Footsteps slowly creaked on every step of the stairs. The door of the dorm room creaked open, the hinges swinging slowly. Blearily, the only light sleeper in the room sat up. The sirens had been wailing until only a few hours ago, and even now the city was far from quiet. He heard the painfully slow footsteps approach from across the room and could instantly tell who it was.
"Crutchie?" He called softly. The movement stilled. "C'mon, Crutch. Ya know I heard ya." There was a quiet sigh, and the steps started again, even quieter.
"Whatcha doing? It ain't even close ta the bell. The sun ain't even started to rise yet."
"Ya don't sound too sure about that." Crutchie sighed again and stopped moving.
"It's nothin', alright? I jist couldn't sleep." Race was quiet.
"Okay." He said after a pause. "But if ya wanna talk, I'm here." Crutchie's cautious footsteps resumed once more, and this time made it all the way to the door to Jack and Crutchie's little room before stopping. "You sure you're okay, Crutch?"
"I'm fine." Crutchie said softly.
"Okay." Race laid back down, and Crutchie heard his bunk squeak. He waited to make sure the boy didn't have anything else to say before slipping into the small room he and Jack shared in the winter or during bad weather. It was supposed to be some sort of closet or something, but had been crammed with two cots and a barrel to make a place for the leader and his closest friend to sleep when they weren't on the roof. Crutchie crept as quietly as possible to his cot and sat down, feeling the sleepless night and turmoil of emotions catching up with him. He closed his eyes and laid back, keeping the tears at bay. He sniffled, not realizing Race was listening from his bunk by the wall.
The next night, almost the exact same thing happened. Race was woken up by the stairs creaking and the door hinges squeaking, and could hear Crutchie doing his best to make his way across the room silently.
"Crutch?" He said quietly.
"Ya wanna talk?"
"I'm fine, Race."
"Okay." Crutchie fell asleep with silent tears flowing down his face, again not knowing that Race was listening quietly from the other side.
Crutchie didn't repeat the scene for a few weeks, and Race almost believed that it really was just a couple of nights where the younger boy couldn't sleep. Then he was woken up once more.
"Crutchie, if ya wanna talk, we can go downstairs."
"I...I'm fine, Race."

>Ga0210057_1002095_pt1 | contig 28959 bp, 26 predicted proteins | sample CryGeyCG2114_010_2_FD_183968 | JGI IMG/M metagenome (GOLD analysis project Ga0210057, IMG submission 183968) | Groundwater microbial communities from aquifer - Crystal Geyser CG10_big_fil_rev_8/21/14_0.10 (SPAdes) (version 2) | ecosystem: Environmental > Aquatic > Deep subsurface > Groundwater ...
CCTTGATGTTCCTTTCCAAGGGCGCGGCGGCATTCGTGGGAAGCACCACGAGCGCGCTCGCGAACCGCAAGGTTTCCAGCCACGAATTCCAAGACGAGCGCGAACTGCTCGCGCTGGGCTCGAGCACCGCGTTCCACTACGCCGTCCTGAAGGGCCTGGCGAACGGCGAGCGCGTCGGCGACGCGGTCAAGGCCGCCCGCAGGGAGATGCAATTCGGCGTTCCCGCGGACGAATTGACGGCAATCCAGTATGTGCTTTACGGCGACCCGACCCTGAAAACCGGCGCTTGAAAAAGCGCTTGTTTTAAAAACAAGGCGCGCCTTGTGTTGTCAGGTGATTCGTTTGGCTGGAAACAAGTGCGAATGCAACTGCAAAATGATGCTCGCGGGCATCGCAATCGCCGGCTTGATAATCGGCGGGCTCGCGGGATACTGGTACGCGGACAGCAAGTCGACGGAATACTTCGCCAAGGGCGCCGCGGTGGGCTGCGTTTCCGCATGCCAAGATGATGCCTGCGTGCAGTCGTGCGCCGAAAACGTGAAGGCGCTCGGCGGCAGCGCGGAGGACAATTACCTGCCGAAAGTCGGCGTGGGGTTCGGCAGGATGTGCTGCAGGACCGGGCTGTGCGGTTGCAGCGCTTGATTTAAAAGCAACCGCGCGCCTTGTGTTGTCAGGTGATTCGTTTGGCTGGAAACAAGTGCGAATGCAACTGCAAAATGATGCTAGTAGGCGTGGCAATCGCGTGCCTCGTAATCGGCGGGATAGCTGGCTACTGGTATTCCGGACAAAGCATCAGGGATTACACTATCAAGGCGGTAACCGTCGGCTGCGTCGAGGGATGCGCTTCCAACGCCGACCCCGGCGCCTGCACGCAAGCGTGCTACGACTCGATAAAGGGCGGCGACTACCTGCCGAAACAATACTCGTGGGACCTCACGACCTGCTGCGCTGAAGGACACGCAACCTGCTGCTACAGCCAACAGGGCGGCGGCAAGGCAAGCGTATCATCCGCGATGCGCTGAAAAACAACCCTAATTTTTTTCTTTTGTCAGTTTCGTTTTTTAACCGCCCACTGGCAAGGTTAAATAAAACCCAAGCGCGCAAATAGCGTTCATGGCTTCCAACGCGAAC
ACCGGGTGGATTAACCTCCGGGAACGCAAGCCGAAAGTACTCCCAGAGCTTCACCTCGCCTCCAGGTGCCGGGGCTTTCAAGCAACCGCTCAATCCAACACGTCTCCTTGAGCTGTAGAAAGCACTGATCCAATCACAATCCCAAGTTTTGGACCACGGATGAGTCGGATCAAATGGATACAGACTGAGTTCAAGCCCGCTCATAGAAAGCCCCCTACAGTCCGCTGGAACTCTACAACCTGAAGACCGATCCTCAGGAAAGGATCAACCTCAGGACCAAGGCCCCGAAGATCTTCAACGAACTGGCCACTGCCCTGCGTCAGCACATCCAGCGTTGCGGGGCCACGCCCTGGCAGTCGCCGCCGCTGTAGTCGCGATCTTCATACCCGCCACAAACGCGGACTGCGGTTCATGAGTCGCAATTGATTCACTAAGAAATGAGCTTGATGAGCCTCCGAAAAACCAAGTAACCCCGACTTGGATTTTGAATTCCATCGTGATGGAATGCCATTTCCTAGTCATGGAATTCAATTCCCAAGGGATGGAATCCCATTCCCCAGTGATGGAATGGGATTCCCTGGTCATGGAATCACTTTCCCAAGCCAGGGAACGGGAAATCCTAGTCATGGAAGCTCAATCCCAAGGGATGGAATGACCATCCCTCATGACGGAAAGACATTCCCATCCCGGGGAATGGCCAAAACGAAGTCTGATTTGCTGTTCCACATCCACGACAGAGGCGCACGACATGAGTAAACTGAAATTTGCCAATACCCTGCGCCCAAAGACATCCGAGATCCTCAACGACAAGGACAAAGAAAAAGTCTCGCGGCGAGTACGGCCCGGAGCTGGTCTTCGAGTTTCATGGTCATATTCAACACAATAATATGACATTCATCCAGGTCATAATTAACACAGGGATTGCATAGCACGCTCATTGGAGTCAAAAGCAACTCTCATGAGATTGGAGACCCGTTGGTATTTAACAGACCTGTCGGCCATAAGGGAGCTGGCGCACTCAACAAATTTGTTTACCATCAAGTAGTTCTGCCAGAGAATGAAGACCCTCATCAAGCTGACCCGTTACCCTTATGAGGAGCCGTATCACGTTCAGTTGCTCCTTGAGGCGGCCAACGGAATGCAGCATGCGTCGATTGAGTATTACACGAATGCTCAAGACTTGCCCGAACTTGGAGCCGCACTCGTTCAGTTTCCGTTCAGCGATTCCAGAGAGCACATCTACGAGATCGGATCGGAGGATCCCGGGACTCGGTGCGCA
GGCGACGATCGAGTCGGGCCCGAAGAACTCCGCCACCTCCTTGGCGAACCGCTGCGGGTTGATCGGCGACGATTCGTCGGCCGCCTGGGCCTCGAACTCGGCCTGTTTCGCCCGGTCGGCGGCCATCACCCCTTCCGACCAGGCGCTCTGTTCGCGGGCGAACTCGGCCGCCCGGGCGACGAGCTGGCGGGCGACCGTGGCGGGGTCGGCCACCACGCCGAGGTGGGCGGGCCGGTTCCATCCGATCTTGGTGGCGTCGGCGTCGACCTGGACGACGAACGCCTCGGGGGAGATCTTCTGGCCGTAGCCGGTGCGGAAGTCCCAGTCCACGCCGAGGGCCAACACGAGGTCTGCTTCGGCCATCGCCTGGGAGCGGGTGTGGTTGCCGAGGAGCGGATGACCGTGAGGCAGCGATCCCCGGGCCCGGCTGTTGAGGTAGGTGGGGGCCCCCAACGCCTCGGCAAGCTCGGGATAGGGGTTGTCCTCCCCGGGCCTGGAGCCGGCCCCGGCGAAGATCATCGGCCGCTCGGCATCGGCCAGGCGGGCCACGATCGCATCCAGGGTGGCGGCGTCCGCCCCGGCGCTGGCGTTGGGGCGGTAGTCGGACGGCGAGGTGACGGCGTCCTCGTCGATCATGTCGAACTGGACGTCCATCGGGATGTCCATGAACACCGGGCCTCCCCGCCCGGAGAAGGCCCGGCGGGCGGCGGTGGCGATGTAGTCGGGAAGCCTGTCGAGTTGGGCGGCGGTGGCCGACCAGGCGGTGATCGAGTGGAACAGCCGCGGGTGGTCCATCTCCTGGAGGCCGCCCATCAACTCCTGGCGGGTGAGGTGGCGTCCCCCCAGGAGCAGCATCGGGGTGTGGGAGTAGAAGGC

"If you was fine, you wouldn't be not sleepin' a couple nights a week."
"I said, I'm fine."
"Okay, but I'm here. Just come out again in ya wanna talk." Crutchie started to open the door to his room, but stopped suddenly. Race could hear him trying to compose himself, his hand of the door. There was just enough light for Race to be able to see tears streaming down his friend's face. "Crutchie, I'm here." He said very quietly. Crutchie sniffled. To Race, the noise was very loud, and he was surprised none of the other newsies woke up. In actuality, Race was such a light sleeper almost anything woke him, and even the simplest noises sounded loud to him during the night. "I'm here if ya wanna talk."
"I wanna sleep."
"I know you ain't been sleepin', Crutch. I can hear you cryin' sometimes, always after you come up real late."
"You...you can?" Race nodded, forgetting Crutchie couldn't see him.
"Yeah. I hear lots of stuff in the night."
"Sorry. I...I didn't mean ta keep no one awake."
"Crutchie, whatever is goin' on, I can help. I wanna talk to ya."
"I'll be fine. It's...it's nothin'."
"No it ain't. I understand if ya don't wanna talk, but I'm here if ya do. Always, okay?"
"Okay." Crutchie started to open the door again, but stopped once more. "Race?"
"I ain't fine." Crutchie's tears were flowing again. "I ain't fine. At all." Race stood up and stood next to his friend, slipping an arm under Crutchie's to support him.
"Ya wanna talk?"
"Yeah. Yeah. I gotta talk." Crutchie whispered. Race picked the smaller boy up, holding his crutch carefully in one hand, and tiptoed out of the dorm room, avoiding creaks and squeals as much as possible. Crutchie was quietly sobbing into Race's shoulder, trying in vain to stop the tears. Race crept down the stairs, reaching the common room.